I share the Commission's concern that the competitive market is not fully developed, and that consumers could be at risk from full-blown retail competition after 2005. While the plan for 2006 through 2008 could protect the customers from price spikes, the question is - at what cost? The rates for electricity in northern Ohio are among the highest in the nation. These high electricity costs contribute to companies going out of business, and to the loss of jobs and tax revenues. High electricity costs reduce the quality of life in the City, especially for low-income and fixed-income residents. The FirstEnergy plan may well shield customers from price volatility, but it could also mean three more years of price increases - and no competitive relief from the same high energy costs.

If the price of FirstEnergy's plan is continued high electric rates, then it is essential that the Commission study those rates and ensure that they are no higher than warranted. Back in the year 2000, everyone understood that FirstEnergy would stop collecting the so-called "stranded" generation costs after 2005. FirstEnergy now wants to call it the Rate Stabilization Charge, and continue to recover it for another three years.

The City has no objection to providing FirstEnergy fair compensation during the transition to open competition. FirstEnergy, however, has not justified the new Rate Stabilization Charge with any cost-based accounting support. Given the current controversy over stranded costs and the burden that would be imposed on customers, FirstEnergy must fully and completely justify the charge to the Commission-and the public - before imposing it on customers for another three years. The Commission should begin its analysis with a study of the stranded costs collected by FirstEnergy to date, and to be collected through the end of the market development period in 2005. The Commission must also ensure that there is a sound basis, grounded on standard accounting practices, to continue collection of the Rate Stabilization Charge through 2008.

The total cost to consumers of the FirstEnergy plan cannot be determined from FirstEnergy's application. The distribution rates may seemingly be frozen through 2007, but there are numerous allowances for increases, including an open-ended one for costs to improve reliability. In light of the recent blackout, these costs could have a very significant impact on the FirstEnergy proposed rates. Each of these adjustments demands Commission scrutiny.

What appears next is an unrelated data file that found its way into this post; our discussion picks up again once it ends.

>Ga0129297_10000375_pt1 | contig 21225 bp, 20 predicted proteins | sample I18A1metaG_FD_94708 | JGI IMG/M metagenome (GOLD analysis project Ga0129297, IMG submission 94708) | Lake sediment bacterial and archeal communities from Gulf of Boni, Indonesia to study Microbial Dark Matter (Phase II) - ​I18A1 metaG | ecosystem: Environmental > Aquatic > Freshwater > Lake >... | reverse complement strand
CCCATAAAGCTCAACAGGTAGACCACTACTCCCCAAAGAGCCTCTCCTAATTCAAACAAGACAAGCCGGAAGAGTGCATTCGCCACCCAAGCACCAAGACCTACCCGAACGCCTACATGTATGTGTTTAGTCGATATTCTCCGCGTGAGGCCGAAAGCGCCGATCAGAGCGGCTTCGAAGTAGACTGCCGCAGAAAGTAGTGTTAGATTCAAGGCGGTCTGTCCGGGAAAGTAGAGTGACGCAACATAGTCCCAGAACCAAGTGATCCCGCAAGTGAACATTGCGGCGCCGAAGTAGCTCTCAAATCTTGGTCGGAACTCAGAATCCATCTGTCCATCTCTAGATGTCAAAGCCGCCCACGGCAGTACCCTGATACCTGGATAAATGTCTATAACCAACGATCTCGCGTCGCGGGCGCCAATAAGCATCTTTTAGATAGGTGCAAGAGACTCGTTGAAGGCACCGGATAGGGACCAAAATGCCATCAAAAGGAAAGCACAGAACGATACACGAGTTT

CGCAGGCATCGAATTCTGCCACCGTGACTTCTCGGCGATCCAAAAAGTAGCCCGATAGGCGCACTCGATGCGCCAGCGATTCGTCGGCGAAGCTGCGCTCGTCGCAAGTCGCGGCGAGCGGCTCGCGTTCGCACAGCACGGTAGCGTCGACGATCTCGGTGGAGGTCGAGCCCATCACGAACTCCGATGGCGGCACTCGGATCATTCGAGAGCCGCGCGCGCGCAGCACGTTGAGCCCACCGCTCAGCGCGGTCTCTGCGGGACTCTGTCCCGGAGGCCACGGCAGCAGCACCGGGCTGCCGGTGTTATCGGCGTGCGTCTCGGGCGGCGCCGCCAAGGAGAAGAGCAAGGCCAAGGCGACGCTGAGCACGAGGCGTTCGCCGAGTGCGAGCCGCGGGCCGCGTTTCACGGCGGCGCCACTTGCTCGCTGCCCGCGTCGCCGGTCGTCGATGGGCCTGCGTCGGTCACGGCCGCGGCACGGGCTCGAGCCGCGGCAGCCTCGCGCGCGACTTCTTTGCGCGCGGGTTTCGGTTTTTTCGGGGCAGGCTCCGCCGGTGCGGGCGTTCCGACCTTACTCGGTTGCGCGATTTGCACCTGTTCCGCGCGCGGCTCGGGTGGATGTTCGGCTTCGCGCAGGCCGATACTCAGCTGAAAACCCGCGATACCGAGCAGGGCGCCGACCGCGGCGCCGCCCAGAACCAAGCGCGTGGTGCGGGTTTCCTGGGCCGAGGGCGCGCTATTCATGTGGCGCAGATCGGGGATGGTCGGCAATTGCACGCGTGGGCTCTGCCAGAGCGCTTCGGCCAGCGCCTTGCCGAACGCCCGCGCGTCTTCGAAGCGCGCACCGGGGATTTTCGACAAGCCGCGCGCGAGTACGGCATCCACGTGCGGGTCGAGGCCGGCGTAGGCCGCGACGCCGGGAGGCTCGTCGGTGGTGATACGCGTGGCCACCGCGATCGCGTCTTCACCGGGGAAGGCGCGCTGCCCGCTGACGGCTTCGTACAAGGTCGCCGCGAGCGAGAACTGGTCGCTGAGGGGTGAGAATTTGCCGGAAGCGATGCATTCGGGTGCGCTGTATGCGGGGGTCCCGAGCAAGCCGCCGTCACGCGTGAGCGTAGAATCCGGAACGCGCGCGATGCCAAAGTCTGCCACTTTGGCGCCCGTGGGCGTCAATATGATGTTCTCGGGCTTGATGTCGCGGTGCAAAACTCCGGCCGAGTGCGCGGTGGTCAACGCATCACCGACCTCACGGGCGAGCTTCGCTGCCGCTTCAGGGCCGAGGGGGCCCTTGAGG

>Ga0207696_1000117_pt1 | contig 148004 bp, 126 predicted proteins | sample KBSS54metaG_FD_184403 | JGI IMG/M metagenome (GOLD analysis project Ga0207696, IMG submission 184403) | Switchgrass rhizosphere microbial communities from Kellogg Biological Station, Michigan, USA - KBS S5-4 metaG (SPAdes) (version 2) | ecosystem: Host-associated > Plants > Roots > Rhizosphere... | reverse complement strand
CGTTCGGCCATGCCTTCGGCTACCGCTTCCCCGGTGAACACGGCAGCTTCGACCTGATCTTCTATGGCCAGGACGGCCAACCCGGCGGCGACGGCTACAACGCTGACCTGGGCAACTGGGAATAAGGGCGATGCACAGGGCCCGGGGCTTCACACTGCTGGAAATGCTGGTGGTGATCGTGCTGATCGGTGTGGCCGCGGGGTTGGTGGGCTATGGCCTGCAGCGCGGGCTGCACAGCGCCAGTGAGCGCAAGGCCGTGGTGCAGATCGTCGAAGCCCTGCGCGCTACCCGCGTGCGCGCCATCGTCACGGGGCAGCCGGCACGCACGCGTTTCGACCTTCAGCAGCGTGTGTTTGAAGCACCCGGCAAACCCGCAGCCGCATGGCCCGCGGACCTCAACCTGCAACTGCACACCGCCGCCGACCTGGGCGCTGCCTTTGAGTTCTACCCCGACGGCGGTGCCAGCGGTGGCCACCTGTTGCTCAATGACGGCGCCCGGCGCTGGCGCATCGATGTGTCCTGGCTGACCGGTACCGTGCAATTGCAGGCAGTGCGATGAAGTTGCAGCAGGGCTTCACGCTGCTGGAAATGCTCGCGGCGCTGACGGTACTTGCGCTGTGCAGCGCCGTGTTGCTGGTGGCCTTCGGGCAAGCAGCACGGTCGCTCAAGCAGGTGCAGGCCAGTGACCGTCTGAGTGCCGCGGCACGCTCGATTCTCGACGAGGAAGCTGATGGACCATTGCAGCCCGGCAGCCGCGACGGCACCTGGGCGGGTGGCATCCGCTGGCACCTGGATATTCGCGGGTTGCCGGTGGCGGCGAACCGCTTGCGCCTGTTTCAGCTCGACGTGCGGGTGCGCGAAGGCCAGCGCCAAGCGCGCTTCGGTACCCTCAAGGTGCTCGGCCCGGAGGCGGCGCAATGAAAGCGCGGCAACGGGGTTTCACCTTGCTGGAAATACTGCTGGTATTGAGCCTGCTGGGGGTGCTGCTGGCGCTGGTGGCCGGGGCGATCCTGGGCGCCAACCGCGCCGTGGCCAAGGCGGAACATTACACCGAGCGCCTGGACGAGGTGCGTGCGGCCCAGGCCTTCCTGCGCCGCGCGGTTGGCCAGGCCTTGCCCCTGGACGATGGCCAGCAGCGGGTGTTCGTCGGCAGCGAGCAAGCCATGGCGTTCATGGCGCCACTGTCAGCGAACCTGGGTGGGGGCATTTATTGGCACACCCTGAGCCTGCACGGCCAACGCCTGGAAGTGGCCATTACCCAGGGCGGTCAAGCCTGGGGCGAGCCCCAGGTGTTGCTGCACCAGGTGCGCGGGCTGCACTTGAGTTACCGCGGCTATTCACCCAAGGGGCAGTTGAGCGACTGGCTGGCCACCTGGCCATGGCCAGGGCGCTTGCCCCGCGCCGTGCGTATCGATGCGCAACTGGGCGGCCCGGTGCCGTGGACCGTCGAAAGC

Another new proposed cost is the interest on deferrals of the Regulatory Transition Charge. This cost will apparently amount to tens of millions of dollars or more, but FirstEnergy does not attempt to identify the likely cost. Moreover, FirstEnergy desires to impose the interest charge during the existing market development period, contrary to the terms of the existing plan. The FirstEnergy plan would produce even more deferrals, and the RTC recovery period would be extended beyond its current expiration date.

If the FirstEnergy plan is intended to provide customers with insurance against rate spikes, then that insurance should not be terminable at the whim of FirstEnergy. Yet, that will be the result, because, for example, FirstEnergy will be able to terminate the plan by shutting down generating units totaling a mere 250 MW, rather than bring the units into environmental compliance.

If FirstEnergy customers must wait until 2008 for open competition, then it is all the more important to preserve existing customer choice. There are no certified electric suppliers offering service in the CEI service area - but there are several successful governmental aggregation programs. The City of Cleveland initiated its aggregation program in 2001, and so far has saved its 60,000 Cleveland customers about $3,500,000. However, government aggregation as it exists today is no substitute for full-blown competition. The purpose of government aggregation, when combined with the price incentives, was to help jump-start competition. Under the current model, customers essentially subsidize FirstEnergy in order to have competition for a defined period of time, in exchange for the benefits of the open competition that was to follow. As it has turned out, however, the rate of deferrals (the money that FirstEnergy recovers in connection with customer switches) is much higher than anyone expected. This means that the subsidy from the customers is much greater than expected. And, it appears, the market development period may last longer than anyone expected, in part due to FirstEnergy activities to delay market development.